Review: Pericles cover photo

Review: Pericles

Review: Pericles cover photo

Flute theatre is unique. Founded by former RSC actor Kelly Hunter the company creates remarkable versions of Shakespeare’s plays for those with autism and their families.

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Flute Theatre: Pericles

Flute Theatre: Pericles

Flute Theatre cover photo
Oily Cart cover photo
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There are plenty of very fine companies doing superb and necessary work with neuro-diverse young people, but the unique thing about Flute is the emphasis on Shakespeare. Hunter believes in the power of iambic pentameter to both soothe and stimulate, and that Shakespeare belongs to everyone. I can definitely go along with that.

A few years back I saw the company perform a version of The Tempest at the Orange Tree, a show that put the delight of play back into the play by utilising a series of games that effectively turns the audience cum participants into co-creators alongside the professional actors. The Tempest conjured an “isle full of noises” and it did it with real musicality, including that most delicious form of music: laughter. It also did a fine job of telling the story.

Flute Theatre's The Tempest (2016)

So too does the company’s latest piece, Pericles, which is being performed on Zoom over the next five weeks for one family at a time with a child or children on the autistic spectrum and their neuro-typical siblings. It’s essential work at a time when many such families are coping alone in isolation.

For anyone who doubts it, Pericles is a reminder that Shakespeare is still Shakespeare when you don’t have all the poetry or all the plot. Incest and brothels are glossed over in a family friendly version that has an emphasis on adventure, the sea, magic and the human voice. There are lovely sections with the fishermen, and then the necromancer Cerimon, who brings the dead Thaisa back to life.

Did I enjoy it as much as the live version of The Tempest which I saw in 2016? No, like all theatre that is either live-streamed or on Zoom, there is no substitute for actually being in the room. But Pericles makes many virtues out of the interactive possibilities of Zoom and it does it with enormous grace and with a real sense of fun and an eye to the fairy tale elements of the story. It’s amazing what actors can do with a few fairy lights in their bedrooms.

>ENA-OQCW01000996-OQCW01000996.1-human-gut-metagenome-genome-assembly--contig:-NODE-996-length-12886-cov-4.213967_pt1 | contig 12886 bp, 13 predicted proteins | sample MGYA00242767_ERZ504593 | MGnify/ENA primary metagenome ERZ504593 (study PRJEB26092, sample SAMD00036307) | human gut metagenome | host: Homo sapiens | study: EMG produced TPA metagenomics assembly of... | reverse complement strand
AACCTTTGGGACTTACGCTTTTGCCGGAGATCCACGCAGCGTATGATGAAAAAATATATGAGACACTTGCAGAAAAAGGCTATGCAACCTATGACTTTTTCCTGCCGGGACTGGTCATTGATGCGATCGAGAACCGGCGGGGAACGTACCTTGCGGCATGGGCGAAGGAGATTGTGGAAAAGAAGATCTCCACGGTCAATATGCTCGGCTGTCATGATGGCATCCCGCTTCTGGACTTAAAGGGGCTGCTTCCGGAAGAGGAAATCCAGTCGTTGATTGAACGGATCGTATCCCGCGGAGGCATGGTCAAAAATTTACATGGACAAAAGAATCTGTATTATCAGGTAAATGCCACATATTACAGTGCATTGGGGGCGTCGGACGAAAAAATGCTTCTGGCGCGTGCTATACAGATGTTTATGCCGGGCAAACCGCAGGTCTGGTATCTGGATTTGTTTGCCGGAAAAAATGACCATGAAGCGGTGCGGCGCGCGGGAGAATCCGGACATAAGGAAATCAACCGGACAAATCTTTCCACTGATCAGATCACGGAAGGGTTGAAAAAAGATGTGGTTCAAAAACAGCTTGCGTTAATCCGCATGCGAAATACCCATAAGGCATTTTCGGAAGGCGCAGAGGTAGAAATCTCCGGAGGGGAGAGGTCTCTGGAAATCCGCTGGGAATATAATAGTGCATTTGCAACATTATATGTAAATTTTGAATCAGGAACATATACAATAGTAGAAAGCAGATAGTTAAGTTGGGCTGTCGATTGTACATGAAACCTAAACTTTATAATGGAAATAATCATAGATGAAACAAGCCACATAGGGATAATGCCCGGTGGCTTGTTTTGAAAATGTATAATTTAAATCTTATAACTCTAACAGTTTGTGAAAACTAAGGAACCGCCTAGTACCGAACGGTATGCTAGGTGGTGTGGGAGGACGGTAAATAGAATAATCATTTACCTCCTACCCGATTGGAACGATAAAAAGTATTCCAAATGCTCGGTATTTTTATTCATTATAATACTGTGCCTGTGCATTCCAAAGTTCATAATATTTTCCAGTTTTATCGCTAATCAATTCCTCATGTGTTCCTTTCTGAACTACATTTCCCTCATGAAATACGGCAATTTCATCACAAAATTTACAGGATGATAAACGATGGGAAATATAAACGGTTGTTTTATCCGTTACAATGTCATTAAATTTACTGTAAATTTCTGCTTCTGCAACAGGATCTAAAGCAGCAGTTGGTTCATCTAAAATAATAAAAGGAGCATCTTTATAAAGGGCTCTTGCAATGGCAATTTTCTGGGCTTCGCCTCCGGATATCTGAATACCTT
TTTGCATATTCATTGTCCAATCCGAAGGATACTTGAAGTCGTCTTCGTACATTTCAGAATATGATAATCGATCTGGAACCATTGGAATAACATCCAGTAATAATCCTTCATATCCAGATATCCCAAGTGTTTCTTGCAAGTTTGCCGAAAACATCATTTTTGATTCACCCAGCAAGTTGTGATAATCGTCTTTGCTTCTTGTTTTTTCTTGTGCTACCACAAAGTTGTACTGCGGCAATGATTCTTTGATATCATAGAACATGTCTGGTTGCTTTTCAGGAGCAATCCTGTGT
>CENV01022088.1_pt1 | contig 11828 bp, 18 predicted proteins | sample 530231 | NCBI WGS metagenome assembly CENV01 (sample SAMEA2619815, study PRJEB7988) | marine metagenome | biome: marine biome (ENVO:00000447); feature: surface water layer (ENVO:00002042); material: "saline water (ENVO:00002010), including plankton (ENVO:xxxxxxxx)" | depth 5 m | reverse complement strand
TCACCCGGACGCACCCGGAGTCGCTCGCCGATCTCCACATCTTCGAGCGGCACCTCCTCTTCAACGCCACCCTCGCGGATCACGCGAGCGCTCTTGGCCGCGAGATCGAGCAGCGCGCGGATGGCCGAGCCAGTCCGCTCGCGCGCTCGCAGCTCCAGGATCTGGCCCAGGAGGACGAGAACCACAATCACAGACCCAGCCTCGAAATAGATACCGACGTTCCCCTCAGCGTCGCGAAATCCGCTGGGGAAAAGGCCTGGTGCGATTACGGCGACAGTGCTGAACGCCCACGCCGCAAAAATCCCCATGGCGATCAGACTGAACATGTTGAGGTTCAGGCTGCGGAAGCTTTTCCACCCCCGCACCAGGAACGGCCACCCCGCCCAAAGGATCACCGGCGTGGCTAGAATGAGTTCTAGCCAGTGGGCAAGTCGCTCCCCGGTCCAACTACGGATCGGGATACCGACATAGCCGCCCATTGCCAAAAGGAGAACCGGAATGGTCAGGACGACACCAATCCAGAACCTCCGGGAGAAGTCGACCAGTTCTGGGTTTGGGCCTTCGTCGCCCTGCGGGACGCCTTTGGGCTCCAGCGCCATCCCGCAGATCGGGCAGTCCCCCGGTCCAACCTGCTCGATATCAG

Still from Pericles.

It’s also very much the case that Zoom opens up access to those who even in a non-lockdown situation might find a visit to venue more than they can cope with. Talking recently with Ellie Griffiths, the artistic director of Oily Cart, a company that makes work with and for children who are not neuro-typical or have complex needs, she made the point that the tendency is to talk about theatre as being a fundamentally communal experience. But it’s not the whole story, and might even be an out-dated notion.

She said that sitting in rows in the dark with bright lights on stage doesn’t suit everyone. Companies such as Oily Cart and Flute make work that doesn’t try and mould its audiences to the art-form but which explores how the artform can be flexible enough to serve the needs of their particular audiences. In the process they often serve the needs of all the audience. Zoom potentially adds to that flexibility. As a reasonably (but not entirely) neurotypical person I might prefer my theatre in a live shared space, and find watching it on a screen quite difficult, but that may not be true for those who are autistic and have different needs to me.

At a moment when everything in theatre is up for grabs, it’s worth thinking about. Flute’s Pericles is a reminder how circumstance and technology can be tools to promote change and make us question who has access to Shakespeare and in what ways. For that reason alone, it’s crucial work, the bonus is that it is so very joyous too.

Pericles runs until Sat 18 Jul. You can book tickets here.

And you can browse all the online theatre available to watch in our Streamdoor guide.

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Lyn Gardner
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